WWL, the first licensed radio station in the Gulf South, broadcast from a physics-lab-turned-studio in Marquette Hall.
Loyola University New Orleans has long prepared students for careers in mass communication. Its academic program grew out of an experimental radio station operated by the physics department before World War I. That station became WWL, the first licensed radio station in the Gulf South, when it began broadcasting from a physics-lab-turned studio in Marquette Hall in 1922. That success was quickly followed by the first edition of Loyola’s student newspaper, The Maroon, in 1923. From WWL’s earliest years, staff members taught courses in radio announcing, script writing, acting, directing and programming in the English and speech departments. Many continued to teach at Loyola when the Department of Communications was established in 1953.
Loyola broadened its communication offerings in 1931 with journalism courses taught in the English department. In 1937, the department was renamed the Department of English and Journalism. For historical purposes, 1937 is seen as the birth of what would eventually become the School of Mass Communication making the unit more than 75 years old.
In 1952, a separate Department of Journalism was created with a curriculum that included news writing and reporting, news editing, advanced editing, feature writing, sports writing, editorial writing, photography and the history of journalism. Things were happening with WWL too. On September 7, 1957, WWL expanded to television. Until 1960, WWL had operated as a department of the university. Loyola’s board established a broadcasting committee to oversee the station.
In 1961, the Department of Communications added public relations and advertising courses. The Department of Communications and the Department of Journalism merged in 1977 into the Department of Communications/Journalism (renamed the Department of Communications the following year). The department offered degrees in journalism, radio, television and film. In 1981, the faculty created formal sequences of study in journalism, public relations, advertising, broadcast journalism, broadcast production and communications studies. A sequence in photojournalism was added in 1988. A graduate program offering a master’s degree in mass communication was established in 1989. That same year, Loyola’s board of directors decided it was unwise to allow the university to be so financially dependent on a single investment, and Loyola sold its media holdings.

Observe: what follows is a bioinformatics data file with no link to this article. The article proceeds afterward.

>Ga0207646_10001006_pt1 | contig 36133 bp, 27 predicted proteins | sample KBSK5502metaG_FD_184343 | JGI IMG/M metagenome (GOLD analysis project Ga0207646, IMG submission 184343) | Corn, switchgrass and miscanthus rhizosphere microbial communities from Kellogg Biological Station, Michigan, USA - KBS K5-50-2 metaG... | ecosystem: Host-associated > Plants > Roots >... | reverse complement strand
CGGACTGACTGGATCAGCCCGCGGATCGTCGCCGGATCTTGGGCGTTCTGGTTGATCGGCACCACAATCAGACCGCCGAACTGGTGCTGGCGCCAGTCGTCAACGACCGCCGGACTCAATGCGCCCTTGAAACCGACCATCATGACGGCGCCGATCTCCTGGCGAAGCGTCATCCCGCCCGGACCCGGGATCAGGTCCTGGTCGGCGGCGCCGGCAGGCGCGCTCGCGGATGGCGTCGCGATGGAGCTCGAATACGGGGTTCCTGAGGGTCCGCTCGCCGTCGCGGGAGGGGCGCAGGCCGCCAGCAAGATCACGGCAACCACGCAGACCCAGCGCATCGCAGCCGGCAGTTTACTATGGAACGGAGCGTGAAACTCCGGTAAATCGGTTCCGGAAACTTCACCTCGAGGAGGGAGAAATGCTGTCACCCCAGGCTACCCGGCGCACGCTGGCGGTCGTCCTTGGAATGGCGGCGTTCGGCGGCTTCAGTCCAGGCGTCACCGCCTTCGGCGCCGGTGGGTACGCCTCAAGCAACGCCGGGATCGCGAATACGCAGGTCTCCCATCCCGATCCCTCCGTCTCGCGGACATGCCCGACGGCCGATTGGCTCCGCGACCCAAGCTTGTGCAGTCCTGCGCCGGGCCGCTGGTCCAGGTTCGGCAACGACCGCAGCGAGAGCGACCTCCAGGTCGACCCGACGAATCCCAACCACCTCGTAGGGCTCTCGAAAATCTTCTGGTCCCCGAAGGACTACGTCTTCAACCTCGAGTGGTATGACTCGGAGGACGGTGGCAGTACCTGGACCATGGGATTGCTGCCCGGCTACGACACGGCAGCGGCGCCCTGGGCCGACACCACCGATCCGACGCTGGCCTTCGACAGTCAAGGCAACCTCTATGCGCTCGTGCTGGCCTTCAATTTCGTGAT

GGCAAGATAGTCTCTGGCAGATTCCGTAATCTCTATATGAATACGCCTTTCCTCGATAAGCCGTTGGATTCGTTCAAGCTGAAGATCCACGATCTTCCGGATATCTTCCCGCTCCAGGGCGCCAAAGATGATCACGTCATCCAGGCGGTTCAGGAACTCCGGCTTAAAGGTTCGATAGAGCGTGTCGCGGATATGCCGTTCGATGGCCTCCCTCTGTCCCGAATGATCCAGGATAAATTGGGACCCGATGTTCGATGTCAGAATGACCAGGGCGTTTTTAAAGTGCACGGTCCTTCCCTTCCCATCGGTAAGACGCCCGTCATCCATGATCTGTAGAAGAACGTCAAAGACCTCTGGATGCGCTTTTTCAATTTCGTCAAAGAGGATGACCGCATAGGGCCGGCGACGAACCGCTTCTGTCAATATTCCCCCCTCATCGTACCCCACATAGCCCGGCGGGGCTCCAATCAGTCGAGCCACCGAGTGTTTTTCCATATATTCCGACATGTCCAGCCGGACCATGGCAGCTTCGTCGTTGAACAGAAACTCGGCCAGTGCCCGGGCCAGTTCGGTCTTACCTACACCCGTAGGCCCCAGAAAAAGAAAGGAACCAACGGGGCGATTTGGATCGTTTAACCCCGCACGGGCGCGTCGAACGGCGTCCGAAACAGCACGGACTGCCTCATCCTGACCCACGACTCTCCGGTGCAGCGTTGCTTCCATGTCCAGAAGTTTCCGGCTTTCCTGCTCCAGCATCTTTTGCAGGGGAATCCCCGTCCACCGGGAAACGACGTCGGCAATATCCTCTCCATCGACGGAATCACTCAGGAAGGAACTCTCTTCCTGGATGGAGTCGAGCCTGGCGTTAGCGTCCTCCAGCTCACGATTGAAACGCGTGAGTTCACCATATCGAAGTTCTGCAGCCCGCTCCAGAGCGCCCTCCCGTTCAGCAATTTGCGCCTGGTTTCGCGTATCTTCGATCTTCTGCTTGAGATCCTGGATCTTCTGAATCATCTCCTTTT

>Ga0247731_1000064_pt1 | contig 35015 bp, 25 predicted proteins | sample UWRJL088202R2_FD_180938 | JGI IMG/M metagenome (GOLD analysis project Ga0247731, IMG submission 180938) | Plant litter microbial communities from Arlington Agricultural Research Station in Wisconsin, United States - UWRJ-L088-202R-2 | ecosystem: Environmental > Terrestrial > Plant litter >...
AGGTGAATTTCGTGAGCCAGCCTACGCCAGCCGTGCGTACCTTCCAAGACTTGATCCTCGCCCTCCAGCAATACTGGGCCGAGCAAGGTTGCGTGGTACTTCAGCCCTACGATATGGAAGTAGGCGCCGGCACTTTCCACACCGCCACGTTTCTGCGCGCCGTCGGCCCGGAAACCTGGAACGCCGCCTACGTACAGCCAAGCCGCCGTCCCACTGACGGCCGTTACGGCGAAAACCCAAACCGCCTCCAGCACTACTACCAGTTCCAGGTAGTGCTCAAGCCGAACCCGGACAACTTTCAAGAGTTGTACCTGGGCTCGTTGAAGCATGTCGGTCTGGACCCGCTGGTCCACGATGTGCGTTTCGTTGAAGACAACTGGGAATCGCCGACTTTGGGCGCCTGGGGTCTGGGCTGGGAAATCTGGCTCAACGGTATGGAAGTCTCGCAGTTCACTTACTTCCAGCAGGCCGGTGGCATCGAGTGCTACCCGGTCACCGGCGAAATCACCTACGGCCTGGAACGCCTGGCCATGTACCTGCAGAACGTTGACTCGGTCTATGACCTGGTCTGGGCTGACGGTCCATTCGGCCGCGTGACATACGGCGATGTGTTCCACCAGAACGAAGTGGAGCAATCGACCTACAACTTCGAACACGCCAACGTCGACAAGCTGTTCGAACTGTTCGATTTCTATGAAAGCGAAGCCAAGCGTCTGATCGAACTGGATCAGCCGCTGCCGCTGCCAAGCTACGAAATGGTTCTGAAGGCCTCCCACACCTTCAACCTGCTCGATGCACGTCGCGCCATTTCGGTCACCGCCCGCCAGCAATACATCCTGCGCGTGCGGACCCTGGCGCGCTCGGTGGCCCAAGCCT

Communications Music Complex
The department’s classroom and laboratories were scattered in three university buildings until 1985, when the Communications/Music Complex opened. The top two floors were specifically designed for the teaching of mass communication courses. As the department responded to changes in the communications industries, the building proved remarkably adaptable to teaching new technologies.
In 1996, the Shawn M. Donnelley Center for Nonprofit Communications was created in the School of Mass Communication to help nonprofits in the New Orleans’ area with communication projects. Since its beginning, Loyola students have completed more than 350 projects for nonprofit clients. Also in 1996, the Loyola University Center for Environmental Communication was established. It is one of the few such centers in the United States that specializes in training communicators in covering environmental issues. The mission is to spread the word about the environmental issues facing Louisiana and beyond.
The School of Mass Communication Emerges
In August 2005, Hurricane Katrina caused terrible destruction across much of New Orleans. The university was relatively unscathed physically, but enrollment declined, and given the uncertainties of the future, the administration responded with a major reorganization. Along with other programs across the university, the broadcast journalism, broadcast production, communication studies and film studies sequences and the graduate program were eliminated. The Department of Communications, however, was upgraded and renamed the School of Mass Communication. At that time, the faculty offered sequences of study in advertising, public relations and journalism, including photojournalism and was weaving digital communication through each of them. The faculty later added media studies as a sequence. However, in 2009, the faculty decided to seek ACEJMC accreditation and with that, later revised its curriculum to offer only two sequences: journalism for multiple platforms and strategic communications with separate tracks in advertising and public relations.